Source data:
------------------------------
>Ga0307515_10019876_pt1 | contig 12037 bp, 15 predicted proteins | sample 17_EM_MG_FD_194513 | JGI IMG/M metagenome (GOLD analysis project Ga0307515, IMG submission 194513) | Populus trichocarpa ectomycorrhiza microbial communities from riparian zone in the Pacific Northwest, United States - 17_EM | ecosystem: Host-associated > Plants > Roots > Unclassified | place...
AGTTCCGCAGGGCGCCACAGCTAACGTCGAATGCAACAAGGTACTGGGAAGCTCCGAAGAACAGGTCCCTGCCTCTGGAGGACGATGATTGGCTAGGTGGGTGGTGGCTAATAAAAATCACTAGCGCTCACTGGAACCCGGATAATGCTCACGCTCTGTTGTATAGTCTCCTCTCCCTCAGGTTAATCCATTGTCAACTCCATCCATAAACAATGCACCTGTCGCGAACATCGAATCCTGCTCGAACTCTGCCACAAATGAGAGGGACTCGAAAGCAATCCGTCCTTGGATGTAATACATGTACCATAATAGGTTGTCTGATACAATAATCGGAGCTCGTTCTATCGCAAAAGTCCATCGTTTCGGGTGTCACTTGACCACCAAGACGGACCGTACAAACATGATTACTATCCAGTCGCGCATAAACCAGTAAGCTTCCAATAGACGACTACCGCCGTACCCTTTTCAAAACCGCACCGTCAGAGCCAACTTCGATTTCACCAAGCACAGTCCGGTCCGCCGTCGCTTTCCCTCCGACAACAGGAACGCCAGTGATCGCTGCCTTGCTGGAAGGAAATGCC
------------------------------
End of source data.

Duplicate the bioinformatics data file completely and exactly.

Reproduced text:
>Ga0307515_10019876_pt1 | contig 12037 bp, 15 predicted proteins | sample 17_EM_MG_FD_194513 | JGI IMG/M metagenome (GOLD analysis project Ga0307515, IMG submission 194513) | Populus trichocarpa ectomycorrhiza microbial communities from riparian zone in the Pacific Northwest, United States - 17_EM | ecosystem: Host-associated > Plants > Roots > Unclassified | place...
AGTTCCGCAGGGCGCCACAGCTAACGTCGAATGCAACAAGGTACTGGGAAGCTCCGAAGAACAGGTCCCTGCCTCTGGAGGACGATGATTGGCTAGGTGGGTGGTGGCTAATAAAAATCACTAGCGCTCACTGGAACCCGGATAATGCTCACGCTCTGTTGTATAGTCTCCTCTCCCTCAGGTTAATCCATTGTCAACTCCATCCATAAACAATGCACCTGTCGCGAACATCGAATCCTGCTCGAACTCTGCCACAAATGAGAGGGACTCGAAAGCAATCCGTCCTTGGATGTAATACATGTACCATAATAGGTTGTCTGATACAATAATCGGAGCTCGTTCTATCGCAAAAGTCCATCGTTTCGGGTGTCACTTGACCACCAAGACGGACCGTACAAACATGATTACTATCCAGTCGCGCATAAACCAGTAAGCTTCCAATAGACGACTACCGCCGTACCCTTTTCAAAACCGCACCGTCAGAGCCAACTTCGATTTCACCAAGCACAGTCCGGTCCGCCGTCGCTTTCCCTCCGACAACAGGAACGCCAGTGATCGCTGCCTTGCTGGAAGGAAATGCC